Other factors are likely contributing to the disparity between Ireland and the UK: from bigger transport hubs in cities such as London, to greater urban population density, and a higher proportion of over-65s. But it’s unquestionable that the advice the Irish population received, even from a caretaker government that had haemorrhaged votes at the recent general election and had no real mandate, was more consistent than that of the errant UK government.
Ireland was never given the impression that it could bluster through a pandemic with Blitz spirit or “take it on the chin”, as Johnson suggested Britain could do. When the UK was still pursuing herd immunity, some people in Ireland drew parallels with the 1845-52 famine, recalling how British politicians had prioritised the economy over human life before. British policy still affects countless Irish families. Thousands of people on the front line, risking their lives in the UK, are Irish.
An Irish health worker with experience of both UK and Irish hospitals, currently working in Dublin, was surprised at how “complacent” the British government’s response had been. She said that “despite the state of the health service” in Ireland they managed to prepare surprisingly well, “which is definitely not what the UK government did”.
Even as cases soared and deaths began to mount, the indecisive British government seemed to weigh economic profits against lives. Ireland shut its pubs, clubs and even hotel bars before St Patrick’s Day, at huge economic cost. Meanwhile, in the UK, the Wetherspoons founder and vehement Brexiteer, Tim Martin, claimed that people continuing to drink at his establishments represented the “robust instincts of the [British] nation”. Martin, who was estimated in 2019 to be worth £448m, later sought to withhold payments to both suppliers and staff until pubs were allowed to reopen.
An Irishman living in London and working in the medical research industry, who spoke on the condition of anonymity, said the outbreak had been discussed within the UK’s scientific community as early as last December. “The government definitely would have known,” he said. “Yet there was no central plan, they were making it up on the hoof.”
The lack of preparation was even more galling to him in view of Exercise Cygnus, a test of pandemic preparedness carried out in 2016 by the UK government that was scathing of the lack of resources available.
“The Tories have destroyed this country, every decent thing about it,” he said. “They defunded the NHS for the last 11 years and Boris lied about the £350m per week. I don’t trust a word he says.”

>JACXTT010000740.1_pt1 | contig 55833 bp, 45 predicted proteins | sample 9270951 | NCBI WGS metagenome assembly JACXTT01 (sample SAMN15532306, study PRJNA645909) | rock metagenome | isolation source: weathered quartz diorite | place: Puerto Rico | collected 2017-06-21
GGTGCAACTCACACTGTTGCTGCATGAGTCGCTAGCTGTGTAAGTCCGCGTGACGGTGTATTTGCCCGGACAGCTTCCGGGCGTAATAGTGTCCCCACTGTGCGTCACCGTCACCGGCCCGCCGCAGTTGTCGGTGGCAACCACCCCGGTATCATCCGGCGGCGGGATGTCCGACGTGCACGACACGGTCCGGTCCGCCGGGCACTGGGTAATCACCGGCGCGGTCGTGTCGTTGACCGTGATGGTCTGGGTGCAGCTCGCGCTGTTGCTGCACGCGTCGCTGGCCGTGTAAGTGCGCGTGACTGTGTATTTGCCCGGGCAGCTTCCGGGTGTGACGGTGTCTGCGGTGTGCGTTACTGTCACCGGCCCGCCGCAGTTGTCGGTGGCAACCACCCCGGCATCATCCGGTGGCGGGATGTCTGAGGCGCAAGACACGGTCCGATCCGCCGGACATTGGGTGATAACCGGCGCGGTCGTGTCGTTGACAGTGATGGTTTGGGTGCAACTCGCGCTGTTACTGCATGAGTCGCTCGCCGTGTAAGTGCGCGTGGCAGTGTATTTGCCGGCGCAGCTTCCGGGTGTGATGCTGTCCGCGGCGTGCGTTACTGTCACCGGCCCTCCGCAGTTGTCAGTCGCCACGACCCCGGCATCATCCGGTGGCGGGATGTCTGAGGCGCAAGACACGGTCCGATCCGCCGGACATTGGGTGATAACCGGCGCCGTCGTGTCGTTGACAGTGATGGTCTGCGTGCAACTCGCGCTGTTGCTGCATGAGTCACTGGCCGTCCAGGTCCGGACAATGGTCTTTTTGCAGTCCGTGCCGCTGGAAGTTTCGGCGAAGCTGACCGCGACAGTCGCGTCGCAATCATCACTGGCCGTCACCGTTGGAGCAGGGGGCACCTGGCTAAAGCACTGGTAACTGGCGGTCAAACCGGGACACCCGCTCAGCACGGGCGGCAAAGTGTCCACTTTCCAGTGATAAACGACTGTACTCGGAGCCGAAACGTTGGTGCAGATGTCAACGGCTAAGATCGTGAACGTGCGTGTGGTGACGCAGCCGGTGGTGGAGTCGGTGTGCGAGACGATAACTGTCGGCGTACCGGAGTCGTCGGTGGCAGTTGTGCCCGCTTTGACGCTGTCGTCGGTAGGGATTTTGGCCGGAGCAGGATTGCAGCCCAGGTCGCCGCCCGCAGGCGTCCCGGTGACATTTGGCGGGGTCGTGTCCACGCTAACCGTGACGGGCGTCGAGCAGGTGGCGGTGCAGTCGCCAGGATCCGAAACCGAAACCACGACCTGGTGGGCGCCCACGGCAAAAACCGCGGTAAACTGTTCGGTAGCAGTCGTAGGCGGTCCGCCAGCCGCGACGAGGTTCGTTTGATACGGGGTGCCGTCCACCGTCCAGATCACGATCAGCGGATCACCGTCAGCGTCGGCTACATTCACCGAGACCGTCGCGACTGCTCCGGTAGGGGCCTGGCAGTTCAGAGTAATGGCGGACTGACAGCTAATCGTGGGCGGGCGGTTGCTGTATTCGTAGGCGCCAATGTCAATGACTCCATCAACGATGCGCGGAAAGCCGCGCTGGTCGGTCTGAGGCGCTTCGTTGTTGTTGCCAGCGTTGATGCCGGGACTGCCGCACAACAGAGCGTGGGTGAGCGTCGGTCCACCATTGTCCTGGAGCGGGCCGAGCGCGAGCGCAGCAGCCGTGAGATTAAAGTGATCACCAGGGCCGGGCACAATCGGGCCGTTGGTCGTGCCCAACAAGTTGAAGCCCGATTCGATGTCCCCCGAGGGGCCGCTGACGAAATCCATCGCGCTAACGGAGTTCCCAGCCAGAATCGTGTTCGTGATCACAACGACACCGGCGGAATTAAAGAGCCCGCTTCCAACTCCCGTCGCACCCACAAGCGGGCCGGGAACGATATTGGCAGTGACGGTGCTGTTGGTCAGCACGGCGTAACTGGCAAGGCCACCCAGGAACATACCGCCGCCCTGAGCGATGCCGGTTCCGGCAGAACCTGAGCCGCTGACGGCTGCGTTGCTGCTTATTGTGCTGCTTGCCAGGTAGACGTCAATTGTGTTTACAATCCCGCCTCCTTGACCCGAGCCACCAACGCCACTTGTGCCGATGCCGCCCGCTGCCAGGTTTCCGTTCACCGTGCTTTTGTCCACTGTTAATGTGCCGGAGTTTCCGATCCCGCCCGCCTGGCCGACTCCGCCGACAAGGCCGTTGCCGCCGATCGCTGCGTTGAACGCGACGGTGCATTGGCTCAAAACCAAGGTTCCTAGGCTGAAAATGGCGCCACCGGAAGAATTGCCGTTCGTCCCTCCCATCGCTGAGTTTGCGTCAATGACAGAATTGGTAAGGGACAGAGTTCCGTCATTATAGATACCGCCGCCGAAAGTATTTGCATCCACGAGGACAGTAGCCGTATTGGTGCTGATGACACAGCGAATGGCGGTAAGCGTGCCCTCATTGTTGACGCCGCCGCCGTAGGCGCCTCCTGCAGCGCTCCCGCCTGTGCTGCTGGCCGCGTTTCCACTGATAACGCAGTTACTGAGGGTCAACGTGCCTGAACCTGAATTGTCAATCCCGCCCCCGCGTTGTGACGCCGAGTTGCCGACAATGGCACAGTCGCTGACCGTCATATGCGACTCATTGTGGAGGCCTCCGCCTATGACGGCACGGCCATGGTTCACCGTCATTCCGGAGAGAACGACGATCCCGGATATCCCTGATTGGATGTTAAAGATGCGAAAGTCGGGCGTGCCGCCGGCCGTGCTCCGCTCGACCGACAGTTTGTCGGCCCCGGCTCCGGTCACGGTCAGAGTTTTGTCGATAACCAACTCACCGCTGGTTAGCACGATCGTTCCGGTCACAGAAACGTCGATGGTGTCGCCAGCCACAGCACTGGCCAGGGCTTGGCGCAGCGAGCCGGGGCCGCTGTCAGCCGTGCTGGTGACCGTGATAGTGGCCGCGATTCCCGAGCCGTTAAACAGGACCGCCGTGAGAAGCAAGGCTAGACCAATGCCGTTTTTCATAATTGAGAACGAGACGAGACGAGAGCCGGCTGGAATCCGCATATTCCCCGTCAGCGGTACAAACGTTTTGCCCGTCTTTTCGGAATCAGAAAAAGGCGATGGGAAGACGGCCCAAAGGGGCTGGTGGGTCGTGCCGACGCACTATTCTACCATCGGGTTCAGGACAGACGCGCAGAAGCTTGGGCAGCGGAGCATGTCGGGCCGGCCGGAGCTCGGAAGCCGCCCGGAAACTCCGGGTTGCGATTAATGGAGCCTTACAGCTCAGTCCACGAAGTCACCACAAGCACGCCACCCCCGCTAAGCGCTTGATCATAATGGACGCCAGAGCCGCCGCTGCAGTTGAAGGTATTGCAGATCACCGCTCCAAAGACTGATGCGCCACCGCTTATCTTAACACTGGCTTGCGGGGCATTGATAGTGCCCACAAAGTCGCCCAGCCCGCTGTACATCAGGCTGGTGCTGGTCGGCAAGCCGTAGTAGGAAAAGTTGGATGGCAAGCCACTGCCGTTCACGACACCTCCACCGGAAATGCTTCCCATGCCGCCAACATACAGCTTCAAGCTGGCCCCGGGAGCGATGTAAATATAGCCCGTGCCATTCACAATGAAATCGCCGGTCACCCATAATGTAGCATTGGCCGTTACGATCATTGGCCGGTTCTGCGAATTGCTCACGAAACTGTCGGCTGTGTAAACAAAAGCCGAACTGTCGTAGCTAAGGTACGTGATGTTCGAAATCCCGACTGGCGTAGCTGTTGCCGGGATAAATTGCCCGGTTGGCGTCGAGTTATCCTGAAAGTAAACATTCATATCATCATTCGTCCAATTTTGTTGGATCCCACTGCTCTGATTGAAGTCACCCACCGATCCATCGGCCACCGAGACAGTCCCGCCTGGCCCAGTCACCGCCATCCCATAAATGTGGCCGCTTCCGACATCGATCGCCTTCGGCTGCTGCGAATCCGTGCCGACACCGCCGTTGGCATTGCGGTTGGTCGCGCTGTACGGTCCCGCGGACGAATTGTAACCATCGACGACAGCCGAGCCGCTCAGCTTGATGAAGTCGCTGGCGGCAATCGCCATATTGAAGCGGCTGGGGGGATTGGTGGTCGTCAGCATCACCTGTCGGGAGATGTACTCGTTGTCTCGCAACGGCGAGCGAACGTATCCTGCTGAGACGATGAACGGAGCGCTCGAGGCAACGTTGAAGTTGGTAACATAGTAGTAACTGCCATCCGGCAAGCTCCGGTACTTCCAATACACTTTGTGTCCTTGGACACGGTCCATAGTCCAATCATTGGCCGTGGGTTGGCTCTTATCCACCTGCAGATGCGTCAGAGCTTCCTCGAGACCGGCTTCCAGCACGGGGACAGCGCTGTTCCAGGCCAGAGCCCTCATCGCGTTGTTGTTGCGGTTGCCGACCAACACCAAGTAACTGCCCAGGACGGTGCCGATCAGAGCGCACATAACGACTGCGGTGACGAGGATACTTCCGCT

Was there political pressure to avoid going into lockdown, to let sports matches and races go ahead, he wondered, and if so who is responsible? These are the questions he would ask officials if he had the chance. “To let Cheltenham go ahead was prioritising money over the health of the nation,” he said.
The total number of deaths in Ireland and the UK is likely higher than official figures show, but particularly so in the case of Britain, where for so long only people hospitalised were tested. Ireland set an ambitious target of conducting at least 15,000 tests a day, and opened test centres at Croke Park, its largest stadium.
But the country is falling far short of that. People are waiting weeks for test results. The caretaker Fine Gael government, which has held power for nearly a decade, has long presided over a health crisis. A new surge of cases could quickly overwhelm the system. But Ireland is still testing at around double the rate of the UK, even if it is dependent on the help of other countries, with hundreds of test results sent to German labs. The UK meanwhile failed to join the EU’s joint procurement plan for life-saving ventilators, even after being invited to do so.
Britain’s exceptionalist response to the pandemic could inevitably threaten Ireland’s ability to contain the outbreak. The reality of this has already led to a new all-island agreement, allowing Ireland and Northern Ireland to coordinate their responses.
The EU used to be a scapegoat for all the UK’s woes. The current excuse is that Johnson listened to the advice of his experts and that they got it wrong. “First of all, they told us during Brexit not to listen to experts,” the Irish researcher in London recalled. “Now they will try to shift the blame to the scientific community.”